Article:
Friday, September 26, 2008

Bigger than the Financial Crisis

By Steve Villano

Cable Positive went to Capitol Hill this week to deal with a crisis of monumental proportions with a growing impact in the United States and around the world.

No, not the financial crisis, which brought waves of lobbyists, politicians, and media representatives to Washington all week-long. While public officials and financiers were focused on saving people’s homes, 401 K plans, bank savings and jobs, Cable Positive came to Congress to save people’s lives.

While The Treasury Department and Bush Administration officials lobbied members of Congress hard for a $700 billion bailout for Wall Street, Cable Positive, a few elected officials, AIDS activists, and Cable industry leaders from Motorola, Time Warner Cable, Discovery, CTAM & TV One, gathered to share information and ideas on the crisis wiping out our children and our communities of color in the US and globally—HIV/AIDS.

Sponsored by Cable Positive and Congresswoman Diane E. Watson (D-CA) who heads the Congressional Entertainment Industries Caucus, a conference on “Youth, AIDS & Media: Multi-Platform Advocacy in a New Era of Prevention,” put the spotlight on the crucial role television, the internet and cell phones can have in educating our young people about HIV/AIDS, particularly since 8-18 year olds spend one-third of each day, engaged with some form of media.

“Young people are watching and sharing more content on their computers and mobile devices and actively engaging their peers through them, than ever before,” said Dan Brenner, long-time Cable Positive Board Member and SVP, Law & Regulatory Policy at NCTA, who was the conference’s keynoter. Brenner underscored the enormous pro-bono and financial contributions of the Cable industry in the fight against HIV/AIDS, and singled out Motorola for special recognition of a $200,000 grant from the Motorola Foundation which enabled Cable Positive to create our Youth AIDS Media Institute (YAMI).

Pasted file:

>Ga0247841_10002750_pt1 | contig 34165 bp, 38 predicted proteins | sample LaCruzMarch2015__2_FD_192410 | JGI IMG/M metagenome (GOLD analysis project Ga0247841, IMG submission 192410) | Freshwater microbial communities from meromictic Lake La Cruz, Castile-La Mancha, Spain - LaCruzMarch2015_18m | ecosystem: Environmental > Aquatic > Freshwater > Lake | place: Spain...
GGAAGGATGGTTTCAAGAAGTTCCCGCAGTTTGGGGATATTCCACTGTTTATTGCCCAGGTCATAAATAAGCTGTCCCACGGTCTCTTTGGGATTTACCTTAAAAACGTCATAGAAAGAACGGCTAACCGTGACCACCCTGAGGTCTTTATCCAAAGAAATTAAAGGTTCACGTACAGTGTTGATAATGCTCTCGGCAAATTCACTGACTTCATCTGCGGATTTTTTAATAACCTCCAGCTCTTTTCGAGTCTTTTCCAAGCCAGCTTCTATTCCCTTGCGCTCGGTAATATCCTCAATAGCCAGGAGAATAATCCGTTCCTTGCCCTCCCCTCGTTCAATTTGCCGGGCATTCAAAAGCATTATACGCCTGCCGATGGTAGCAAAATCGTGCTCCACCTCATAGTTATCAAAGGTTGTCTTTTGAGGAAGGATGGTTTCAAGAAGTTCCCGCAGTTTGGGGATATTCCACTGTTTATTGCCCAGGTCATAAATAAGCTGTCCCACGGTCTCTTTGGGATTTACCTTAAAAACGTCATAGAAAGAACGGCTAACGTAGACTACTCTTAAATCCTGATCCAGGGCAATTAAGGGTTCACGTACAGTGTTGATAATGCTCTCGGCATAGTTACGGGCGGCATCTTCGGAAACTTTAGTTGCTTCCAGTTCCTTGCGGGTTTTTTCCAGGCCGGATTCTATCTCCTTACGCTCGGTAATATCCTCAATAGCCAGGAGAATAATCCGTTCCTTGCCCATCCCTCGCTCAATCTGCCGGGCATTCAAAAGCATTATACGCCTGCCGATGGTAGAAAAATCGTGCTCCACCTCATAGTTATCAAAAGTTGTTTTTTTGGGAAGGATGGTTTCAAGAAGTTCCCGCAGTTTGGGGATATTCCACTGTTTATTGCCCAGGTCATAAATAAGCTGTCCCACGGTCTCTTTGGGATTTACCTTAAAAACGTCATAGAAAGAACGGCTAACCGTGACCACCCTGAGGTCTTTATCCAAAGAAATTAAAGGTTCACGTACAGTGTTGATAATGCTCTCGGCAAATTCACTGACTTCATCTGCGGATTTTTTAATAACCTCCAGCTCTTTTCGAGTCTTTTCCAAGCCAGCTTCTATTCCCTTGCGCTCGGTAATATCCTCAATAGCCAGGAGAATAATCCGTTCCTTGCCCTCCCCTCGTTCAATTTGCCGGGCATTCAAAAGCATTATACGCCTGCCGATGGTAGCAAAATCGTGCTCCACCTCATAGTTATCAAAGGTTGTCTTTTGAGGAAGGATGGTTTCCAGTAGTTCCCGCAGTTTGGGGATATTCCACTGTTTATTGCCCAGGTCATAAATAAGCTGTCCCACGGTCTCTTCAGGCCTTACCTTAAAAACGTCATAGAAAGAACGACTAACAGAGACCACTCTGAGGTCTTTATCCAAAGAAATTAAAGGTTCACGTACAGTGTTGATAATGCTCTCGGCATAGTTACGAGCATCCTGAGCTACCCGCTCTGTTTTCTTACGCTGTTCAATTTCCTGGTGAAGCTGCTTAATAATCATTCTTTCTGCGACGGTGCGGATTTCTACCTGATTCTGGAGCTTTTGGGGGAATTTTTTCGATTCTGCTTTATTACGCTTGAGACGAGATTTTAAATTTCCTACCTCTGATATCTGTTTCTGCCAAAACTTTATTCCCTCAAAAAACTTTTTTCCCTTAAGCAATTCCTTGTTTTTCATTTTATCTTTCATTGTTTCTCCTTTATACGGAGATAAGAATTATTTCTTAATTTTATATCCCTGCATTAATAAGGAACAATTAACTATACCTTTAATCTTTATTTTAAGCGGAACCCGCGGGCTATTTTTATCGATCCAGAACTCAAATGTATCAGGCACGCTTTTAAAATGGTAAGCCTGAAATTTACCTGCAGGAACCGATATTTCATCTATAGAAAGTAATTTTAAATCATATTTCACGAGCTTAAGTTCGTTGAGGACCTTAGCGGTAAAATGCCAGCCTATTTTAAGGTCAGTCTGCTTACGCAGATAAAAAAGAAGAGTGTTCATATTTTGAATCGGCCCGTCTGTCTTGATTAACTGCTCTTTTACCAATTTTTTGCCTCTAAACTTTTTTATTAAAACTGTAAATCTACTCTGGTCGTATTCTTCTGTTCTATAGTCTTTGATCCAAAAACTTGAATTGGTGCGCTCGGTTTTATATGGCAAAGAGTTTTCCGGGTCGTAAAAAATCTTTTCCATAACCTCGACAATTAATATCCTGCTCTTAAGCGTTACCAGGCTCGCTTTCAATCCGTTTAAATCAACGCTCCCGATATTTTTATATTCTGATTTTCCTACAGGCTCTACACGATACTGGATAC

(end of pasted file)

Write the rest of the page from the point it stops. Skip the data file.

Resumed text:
The Congressional conference was the first of many that Cable Positive will hold around the country to bring more attention and resources to how the HIV/AIDS crisis is crippling entire communities, and what the entertainment industry is doing about it—particularly the cable telecommunications industry through the work of Cable Positive.

“I think it’s our continued responsibility as part of this entertainment community to continue to fight against HIV/AIDS,” said Congresswoman Watson. The cable industry and Cable Positive couldn’t agree with her more.

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